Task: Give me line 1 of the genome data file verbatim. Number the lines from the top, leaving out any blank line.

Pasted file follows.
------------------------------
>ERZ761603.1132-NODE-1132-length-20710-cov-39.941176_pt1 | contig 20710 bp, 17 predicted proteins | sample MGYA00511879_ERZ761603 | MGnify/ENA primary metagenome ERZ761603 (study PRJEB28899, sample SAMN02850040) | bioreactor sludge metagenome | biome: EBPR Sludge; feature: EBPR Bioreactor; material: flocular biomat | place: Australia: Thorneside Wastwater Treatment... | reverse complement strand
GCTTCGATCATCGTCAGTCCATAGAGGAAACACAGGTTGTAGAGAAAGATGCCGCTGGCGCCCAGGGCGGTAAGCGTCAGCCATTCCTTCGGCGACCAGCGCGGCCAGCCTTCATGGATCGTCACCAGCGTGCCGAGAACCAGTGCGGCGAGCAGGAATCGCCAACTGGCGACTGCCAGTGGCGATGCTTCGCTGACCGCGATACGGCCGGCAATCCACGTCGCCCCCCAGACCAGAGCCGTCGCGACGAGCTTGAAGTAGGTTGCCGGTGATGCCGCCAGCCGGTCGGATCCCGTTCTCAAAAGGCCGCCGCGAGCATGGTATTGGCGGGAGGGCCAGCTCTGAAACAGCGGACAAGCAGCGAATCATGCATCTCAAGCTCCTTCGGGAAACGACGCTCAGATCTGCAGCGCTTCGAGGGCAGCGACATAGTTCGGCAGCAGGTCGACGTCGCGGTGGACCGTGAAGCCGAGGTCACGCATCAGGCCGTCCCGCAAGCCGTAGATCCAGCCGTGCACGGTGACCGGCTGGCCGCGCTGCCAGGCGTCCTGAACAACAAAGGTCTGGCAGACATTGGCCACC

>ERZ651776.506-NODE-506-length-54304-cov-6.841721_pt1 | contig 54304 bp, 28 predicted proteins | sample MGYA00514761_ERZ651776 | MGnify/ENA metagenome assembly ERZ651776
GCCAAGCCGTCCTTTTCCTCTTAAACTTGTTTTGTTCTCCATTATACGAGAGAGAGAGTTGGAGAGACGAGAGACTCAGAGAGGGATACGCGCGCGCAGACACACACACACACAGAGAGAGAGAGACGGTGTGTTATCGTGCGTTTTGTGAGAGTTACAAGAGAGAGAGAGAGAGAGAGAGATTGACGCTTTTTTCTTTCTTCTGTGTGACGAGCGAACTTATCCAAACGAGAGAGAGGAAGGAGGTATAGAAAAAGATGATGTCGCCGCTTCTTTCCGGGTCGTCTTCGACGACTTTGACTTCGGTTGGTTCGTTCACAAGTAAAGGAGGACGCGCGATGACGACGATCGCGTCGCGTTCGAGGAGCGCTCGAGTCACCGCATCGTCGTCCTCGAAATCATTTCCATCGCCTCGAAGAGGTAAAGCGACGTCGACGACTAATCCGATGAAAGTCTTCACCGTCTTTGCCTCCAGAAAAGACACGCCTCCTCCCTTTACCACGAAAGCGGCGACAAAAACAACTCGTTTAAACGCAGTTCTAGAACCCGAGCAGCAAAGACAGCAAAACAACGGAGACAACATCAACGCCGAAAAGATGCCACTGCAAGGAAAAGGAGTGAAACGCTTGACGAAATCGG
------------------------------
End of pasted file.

>ERZ761603.1132-NODE-1132-length-20710-cov-39.941176_pt1 | contig 20710 bp, 17 predicted proteins | sample MGYA00511879_ERZ761603 | MGnify/ENA primary metagenome ERZ761603 (study PRJEB28899, sample SAMN02850040) | bioreactor sludge metagenome | biome: EBPR Sludge; feature: EBPR Bioreactor; material: flocular biomat | place: Australia: Thorneside Wastwater Treatment... | reverse complement strand